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Newsletter: Recession Risks


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Slip Sliding Away

The U.S. and world economies look increasingly likely to slip into recession as expanding swaths of commerce shut down amid the coronavirus pandemic. Across the U.S.—the world’s largest economy—authorities this week have canceled or postponed a swelling number of commercial flights, industry conferences, music festivals, sports events and other public activities, while oil producers are being slammed by a sharp drop in crude prices. All this raises the odds the record-long economic expansion will end in coming months, Josh Mitchell and Joshua Zumbrun report.

J.P. Morgan Chase now thinks the economy will contract in the first half of this year, ending the record-long expansion that began in 2009. But the bank also expects the economy to return to rebound in the second half, assuming a “fiscal response” of $500 billion from Congress. The Institute of International Finance predicts the global economy will grow about 1% this year, the smallest gain since the global financial crisis in 2009 and a level that would likely mean many countries would fall into recession.


U.S. import prices for February are expected to fall 0.8% from the prior month. (8:30 a.m. ET)

The University of Michigan preliminary consumer sentiment index for March is expected to fall to 95.0 from 101.0 at the end of February. (10 a.m. ET)

The Baker Hughes rig count is out at 1 p.m. ET.

President Trump meets with industry executives to discuss the administration’s novel coronavirus response at 1:30 p.m. ET.

Follow the WSJ’s live coronavirus coverage here.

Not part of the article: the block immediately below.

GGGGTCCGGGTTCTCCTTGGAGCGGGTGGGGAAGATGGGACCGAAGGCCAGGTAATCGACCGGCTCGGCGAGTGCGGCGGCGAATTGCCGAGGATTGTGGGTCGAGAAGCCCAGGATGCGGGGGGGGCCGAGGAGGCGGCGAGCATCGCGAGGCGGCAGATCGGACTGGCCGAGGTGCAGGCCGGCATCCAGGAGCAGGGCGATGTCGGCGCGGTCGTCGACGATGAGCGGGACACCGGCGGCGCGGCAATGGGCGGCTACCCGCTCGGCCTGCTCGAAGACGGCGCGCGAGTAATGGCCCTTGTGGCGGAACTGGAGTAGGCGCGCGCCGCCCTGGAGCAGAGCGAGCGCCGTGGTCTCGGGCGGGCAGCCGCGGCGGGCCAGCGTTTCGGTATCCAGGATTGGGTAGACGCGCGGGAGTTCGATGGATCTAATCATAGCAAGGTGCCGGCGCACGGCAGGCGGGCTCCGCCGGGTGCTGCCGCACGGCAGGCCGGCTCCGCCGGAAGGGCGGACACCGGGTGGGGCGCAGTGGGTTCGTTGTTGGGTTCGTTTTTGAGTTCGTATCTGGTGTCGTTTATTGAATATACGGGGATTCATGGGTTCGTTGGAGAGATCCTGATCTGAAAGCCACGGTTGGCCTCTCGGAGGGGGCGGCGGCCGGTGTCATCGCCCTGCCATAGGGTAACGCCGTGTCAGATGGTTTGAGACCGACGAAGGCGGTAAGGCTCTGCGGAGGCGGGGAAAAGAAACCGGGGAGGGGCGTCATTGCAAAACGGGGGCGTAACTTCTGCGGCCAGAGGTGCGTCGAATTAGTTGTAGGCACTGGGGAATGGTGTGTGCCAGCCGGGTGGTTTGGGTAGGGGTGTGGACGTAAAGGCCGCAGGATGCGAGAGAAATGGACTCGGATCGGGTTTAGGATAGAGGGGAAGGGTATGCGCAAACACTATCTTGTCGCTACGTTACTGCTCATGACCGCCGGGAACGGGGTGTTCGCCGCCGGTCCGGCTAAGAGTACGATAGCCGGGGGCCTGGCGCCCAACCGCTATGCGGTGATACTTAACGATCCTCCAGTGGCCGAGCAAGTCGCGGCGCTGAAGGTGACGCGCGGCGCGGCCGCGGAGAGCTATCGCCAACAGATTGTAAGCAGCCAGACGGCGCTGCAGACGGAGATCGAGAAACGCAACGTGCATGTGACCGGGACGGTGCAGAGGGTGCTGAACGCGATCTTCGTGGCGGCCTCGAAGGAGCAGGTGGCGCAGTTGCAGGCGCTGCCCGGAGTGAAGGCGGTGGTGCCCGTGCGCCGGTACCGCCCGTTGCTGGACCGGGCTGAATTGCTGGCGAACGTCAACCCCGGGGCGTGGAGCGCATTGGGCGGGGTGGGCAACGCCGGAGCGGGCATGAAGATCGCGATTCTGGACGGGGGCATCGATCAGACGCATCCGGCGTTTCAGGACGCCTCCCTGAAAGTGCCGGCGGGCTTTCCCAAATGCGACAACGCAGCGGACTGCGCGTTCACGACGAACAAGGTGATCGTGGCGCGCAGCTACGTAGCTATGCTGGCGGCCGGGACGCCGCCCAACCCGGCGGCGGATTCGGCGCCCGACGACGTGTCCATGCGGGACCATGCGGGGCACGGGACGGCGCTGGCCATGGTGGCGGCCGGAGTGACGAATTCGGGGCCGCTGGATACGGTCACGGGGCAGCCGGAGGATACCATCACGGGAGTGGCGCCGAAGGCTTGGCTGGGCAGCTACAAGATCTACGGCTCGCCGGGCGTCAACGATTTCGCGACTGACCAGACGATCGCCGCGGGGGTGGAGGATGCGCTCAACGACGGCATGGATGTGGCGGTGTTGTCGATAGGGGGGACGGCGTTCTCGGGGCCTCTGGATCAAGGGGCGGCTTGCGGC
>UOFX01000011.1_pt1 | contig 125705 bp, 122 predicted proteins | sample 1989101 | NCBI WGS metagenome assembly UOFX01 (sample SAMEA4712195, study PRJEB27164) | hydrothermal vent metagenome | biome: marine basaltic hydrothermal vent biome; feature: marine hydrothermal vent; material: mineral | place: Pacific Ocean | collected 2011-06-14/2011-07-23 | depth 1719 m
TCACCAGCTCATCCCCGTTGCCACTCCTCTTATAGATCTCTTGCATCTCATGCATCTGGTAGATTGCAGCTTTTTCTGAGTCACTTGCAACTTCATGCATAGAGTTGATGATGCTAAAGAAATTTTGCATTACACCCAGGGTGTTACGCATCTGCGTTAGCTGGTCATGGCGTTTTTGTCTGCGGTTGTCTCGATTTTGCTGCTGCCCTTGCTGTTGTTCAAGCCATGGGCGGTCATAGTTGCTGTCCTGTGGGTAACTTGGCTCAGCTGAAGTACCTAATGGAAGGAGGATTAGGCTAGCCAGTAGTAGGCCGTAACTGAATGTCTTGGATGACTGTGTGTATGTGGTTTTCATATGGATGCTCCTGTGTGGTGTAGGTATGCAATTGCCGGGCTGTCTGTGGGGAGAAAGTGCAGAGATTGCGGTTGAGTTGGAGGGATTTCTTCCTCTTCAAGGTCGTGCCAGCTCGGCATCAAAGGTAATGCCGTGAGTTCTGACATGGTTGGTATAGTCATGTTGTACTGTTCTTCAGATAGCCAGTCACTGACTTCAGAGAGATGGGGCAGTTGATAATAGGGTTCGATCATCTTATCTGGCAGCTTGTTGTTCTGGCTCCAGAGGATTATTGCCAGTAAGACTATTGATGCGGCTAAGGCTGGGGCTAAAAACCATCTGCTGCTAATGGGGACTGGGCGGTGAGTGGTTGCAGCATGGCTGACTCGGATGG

Call and Response

A recession has gone from possible to probable. The priority now is lessening its severity and preventing it from turning into a financial crisis, Greg Ip writes. Some actions so far:

The Federal Reserve said it would make $1.5 trillion of short-term loans available on Wall Street and purchase Treasury securities in a coronavirus-related response aimed at preventing ominous trading conditions from creating a sharper economic contraction, Nick Timiraos and Julia-Ambra Verlaine report.

European Central Bank President Christine Lagarde unveiled a modest stimulus package to shield the region’s economy from the fast-spreading coronavirus. The ECB said it would roll out cheap loans for banks and step up bond purchases under its €2.6 trillion ($2.9 trillion) bond-buying program. But the action raised concerns the central bank may be unwilling or unable to move forcefully against a shock that has ricocheted through Europe, Tom Fairless reports.

House Speaker Nancy Pelosi said House Democrats and the Trump administration were nearing a final agreement on legislation aimed at aiding Americans affected by the spread of the coronavirus. Mrs. Pelosi said the House would vote on the legislation intended to combat coronavirus “one way or another” Friday, before the chamber leaves for its weeklong recess, Andrew Duehren and Natalie Andrews report.